Japanese civilians were ready to surrender. The military? That's a different story. If you think Japan was ready to roll over without the atomic bombs, or a land invasion...I suggest you drop Revisionist History 101 and take a look at reality.
Don't you defer this to revisionist history 101. I think that the supreme commander of the entire allied forces and ex president of the country probably had a better understanding of it than you.

For someone that resulted in the deaths of 80,000 in addition to the horrible mutations that still exist till our current day?
Our nation's dual measure for terrorism and heroism is ironic.
Yep, I say this often but people are not interested in hearing it.

War is hell. War is immoral. Policymakers are immoral. In this case, vulgar utilitarianism wins every time.
If this country has to one-up 911, I hate to see what that looks like.

Those who want to keep this thread "on track", it is on track. It will always be impossible to do something like bring up the a-bombing of a country without different perspectives chiming in, for if they do not chime, it's all so disingenuous and pointless.
 

JEDIYoda

Lifer
Jul 13, 2005
33,661
3,138
126
Originally posted by: Rogodin2
Should'a, would'a, could'a. There might be a half dozen people on this forum that were alive when these bombs were dropped, much less adult and discerning. We weren't there, we don't really know what happened, but we do know that almost the entire world agreed upon what did happen shortly after it happened and the people that were there were still alive. If you have conspiracy theories, ok, but take it to P&N. These kinds of threads are posted in OT specifically to avoid the flamebait and stupid arguments that are expected over there.
At least you have to read about the history of the machine that supports your life lad.

Take a fucking leap.

Rogo
I want some of whatever Rogo is smoking.......
 

Demon-Xanth

Lifer
Feb 15, 2000
20,551
2
81
Some people make it sound like Japan fought honorably.

http://en.wikipedia.org/wiki/Nanking_Massacre
"During the occupation of Nanjing, the Japanese army committed numerous atrocities, such as rape, looting, arson and the execution of prisoners of war and civilians. Although the executions began under the pretext of eliminating Chinese soldiers disguised as civilians, a large number of innocent men were intentionally identified as enemy combatants and executed?or simply killed outright?as the massacre gathered momentum. A large number of women and children were also killed, as rape and murder became more widespread.

The extent of the atrocities is debated between China and Japan, with numbers[1] ranging from some Japanese claims of several hundred,[2] to the Chinese claim of a non-combatant death toll of 300,000[3]. A number of Japanese researchers consider 100,000 ? 200,000 to be an approximate value.[4] Other nations usually believe the death toll to be between 150,000 ? 300,000"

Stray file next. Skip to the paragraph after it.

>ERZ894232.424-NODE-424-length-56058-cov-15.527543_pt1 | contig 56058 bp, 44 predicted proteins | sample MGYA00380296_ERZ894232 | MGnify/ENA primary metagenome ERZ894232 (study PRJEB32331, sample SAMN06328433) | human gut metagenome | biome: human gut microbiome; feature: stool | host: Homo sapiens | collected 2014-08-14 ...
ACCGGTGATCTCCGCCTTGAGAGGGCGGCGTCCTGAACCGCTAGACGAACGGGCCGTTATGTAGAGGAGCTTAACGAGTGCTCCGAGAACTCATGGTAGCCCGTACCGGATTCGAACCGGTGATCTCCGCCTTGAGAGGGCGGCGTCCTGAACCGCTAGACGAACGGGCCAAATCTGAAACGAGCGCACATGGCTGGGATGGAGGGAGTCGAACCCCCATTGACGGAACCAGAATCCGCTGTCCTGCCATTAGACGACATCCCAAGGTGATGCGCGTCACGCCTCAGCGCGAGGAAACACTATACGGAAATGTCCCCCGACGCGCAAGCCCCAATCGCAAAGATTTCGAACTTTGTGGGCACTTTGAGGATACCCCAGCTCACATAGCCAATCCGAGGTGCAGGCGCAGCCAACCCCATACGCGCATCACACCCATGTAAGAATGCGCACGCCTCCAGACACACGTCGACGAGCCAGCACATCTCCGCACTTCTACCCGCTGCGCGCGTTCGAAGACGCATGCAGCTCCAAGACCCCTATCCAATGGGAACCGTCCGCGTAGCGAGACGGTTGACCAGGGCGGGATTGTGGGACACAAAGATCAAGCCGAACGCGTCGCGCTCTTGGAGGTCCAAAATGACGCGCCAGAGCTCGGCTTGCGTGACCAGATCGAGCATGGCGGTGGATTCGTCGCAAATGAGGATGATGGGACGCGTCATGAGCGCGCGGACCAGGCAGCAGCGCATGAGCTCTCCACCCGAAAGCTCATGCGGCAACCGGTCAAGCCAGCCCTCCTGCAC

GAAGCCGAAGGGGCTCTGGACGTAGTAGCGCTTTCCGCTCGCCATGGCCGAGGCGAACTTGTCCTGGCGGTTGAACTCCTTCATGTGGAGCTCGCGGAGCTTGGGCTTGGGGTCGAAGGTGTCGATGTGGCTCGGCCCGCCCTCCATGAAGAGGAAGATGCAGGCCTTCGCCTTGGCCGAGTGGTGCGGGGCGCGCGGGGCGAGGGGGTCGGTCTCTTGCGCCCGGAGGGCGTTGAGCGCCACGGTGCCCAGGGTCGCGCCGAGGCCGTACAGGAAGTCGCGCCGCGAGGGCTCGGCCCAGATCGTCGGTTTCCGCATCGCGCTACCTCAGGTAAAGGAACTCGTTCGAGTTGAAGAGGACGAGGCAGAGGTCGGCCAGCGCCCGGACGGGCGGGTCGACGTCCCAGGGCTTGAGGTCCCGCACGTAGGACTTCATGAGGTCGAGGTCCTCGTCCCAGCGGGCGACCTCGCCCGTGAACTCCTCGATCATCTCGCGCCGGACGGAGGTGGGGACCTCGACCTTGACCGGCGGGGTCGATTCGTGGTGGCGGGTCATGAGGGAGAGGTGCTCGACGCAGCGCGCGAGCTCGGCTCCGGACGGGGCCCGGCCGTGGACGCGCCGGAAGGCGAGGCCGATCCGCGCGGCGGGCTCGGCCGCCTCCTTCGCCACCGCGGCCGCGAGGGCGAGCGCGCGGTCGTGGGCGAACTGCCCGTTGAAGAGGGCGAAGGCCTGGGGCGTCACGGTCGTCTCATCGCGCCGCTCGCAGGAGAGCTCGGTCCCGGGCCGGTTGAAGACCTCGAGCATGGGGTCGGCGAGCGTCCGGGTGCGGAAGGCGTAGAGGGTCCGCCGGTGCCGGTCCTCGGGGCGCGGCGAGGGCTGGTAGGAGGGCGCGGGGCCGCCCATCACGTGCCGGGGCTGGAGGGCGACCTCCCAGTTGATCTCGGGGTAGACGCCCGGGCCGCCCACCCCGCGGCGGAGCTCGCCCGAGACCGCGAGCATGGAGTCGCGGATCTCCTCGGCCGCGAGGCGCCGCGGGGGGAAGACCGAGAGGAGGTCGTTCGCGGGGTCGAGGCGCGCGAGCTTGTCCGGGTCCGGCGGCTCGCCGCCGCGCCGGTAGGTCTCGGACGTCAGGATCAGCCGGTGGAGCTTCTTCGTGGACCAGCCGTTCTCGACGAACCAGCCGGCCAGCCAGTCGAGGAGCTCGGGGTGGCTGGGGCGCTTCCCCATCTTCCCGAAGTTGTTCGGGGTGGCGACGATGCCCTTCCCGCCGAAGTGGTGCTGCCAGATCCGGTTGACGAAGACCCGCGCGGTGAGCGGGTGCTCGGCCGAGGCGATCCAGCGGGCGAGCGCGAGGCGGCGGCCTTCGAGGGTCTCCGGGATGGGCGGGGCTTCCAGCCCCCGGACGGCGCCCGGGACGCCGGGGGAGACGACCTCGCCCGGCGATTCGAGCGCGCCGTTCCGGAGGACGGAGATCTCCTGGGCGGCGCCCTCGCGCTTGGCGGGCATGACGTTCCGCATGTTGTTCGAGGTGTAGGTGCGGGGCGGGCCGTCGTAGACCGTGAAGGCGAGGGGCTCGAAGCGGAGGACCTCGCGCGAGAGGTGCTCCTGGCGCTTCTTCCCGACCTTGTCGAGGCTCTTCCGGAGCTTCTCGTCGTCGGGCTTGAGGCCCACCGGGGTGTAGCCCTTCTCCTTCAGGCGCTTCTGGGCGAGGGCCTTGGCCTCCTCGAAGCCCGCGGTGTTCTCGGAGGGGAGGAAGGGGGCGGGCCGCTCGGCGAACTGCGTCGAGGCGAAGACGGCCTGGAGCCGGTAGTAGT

In total, 3.8 MILLION Chinese soldiers died, and 15.8 MILLION Chinese civilians died during WW2. Kinda makes Japan's 580,000 civilians seem like we went soft, doesn't it?

The Soviet Union was the only country to take more at 10.7M soldiers and 11.9M civilians.
 

StageLeft

No Lifer
Sep 29, 2000
70,150
2
0
Some people make it sound like Japan fought honorably.
Who? Nobody denies the horrors their military propogated, or at least shouldn't. The Allies were far and away better to prisoners than the Axis forces.
 

Linflas

Lifer
Jan 30, 2001
15,388
75
91
Do some of you really live in such a fantasy world that you believe that the home islands of Japan could have been invaded without repeating on a massive scale the losses experienced on Guadalcanal, Tarawa, Saipan, Peleliu, Iwo Jima, and Okinawa? Eisenhower was the Supreme Allied commander in the European theater and did not experience first hand the horrors of the Pacific war including the massive Kamikaze attacks against naval vessels. If you don't understand that those experiences greatly influenced the decision to use the bomb then you are either enthralled with the revisionist view or willfully blind to the realities of the Pacific war. I suspect after seeing first hand the depredations of the Nazi death factories if Eisenhower had been given the atomic option to force the surrender of Germany a year sooner he would have used it without hesitation.
 

StageLeft

No Lifer
Sep 29, 2000
70,150
2
0
enthralled with the revisionist view
I like how it's being coined the revisionist view that is the one that paints a darker picture of it as opposed to the "It was the right thing to do" picture. If anything, that sounds revisionist.

I haven't studied this issue much. The vast majority of people in this thread haven't, but I feel fairly safe deferring on matters of strategy to Eisenhower. His credentials are without equal, so if nothing else I'm just dropping a bone of consideration, that maybe people would question a bit more about it instead of rehashing what they were told in grade nine.
 

Mursilis

Diamond Member
Mar 11, 2001
7,756
11
81
Originally posted by: Skoorb
Some people make it sound like Japan fought honorably.
Who? Nobody denies the horrors their military propogated, or at least shouldn't. The Allies were far and away better to prisoners than the Axis forces.
That's only half-true. Unless you were Jewish of course, the Germans treated you to Geneva Convention standards. The fatality rate of U.S. POWs in German hands was something like 3%, confirming humane treatment generally. Of course the concentration camps were a different story - I'm not going to deny that at all. On the other hand, the Japanese treated all prisoners poorly, with starvation-level diets, torture, slave labor to the the point of death, medical expirementation, etc. The fatality rate for US POWs in Japanese hands was ~33%, 10 times the rate for those held by Germany. Additionally, the survivors, having been treated so poorly, had significantly shortened lifespans as a result. The VA tracks all this information, and the mortality rate for POWs held by Japan was always much higher than those held by Germany.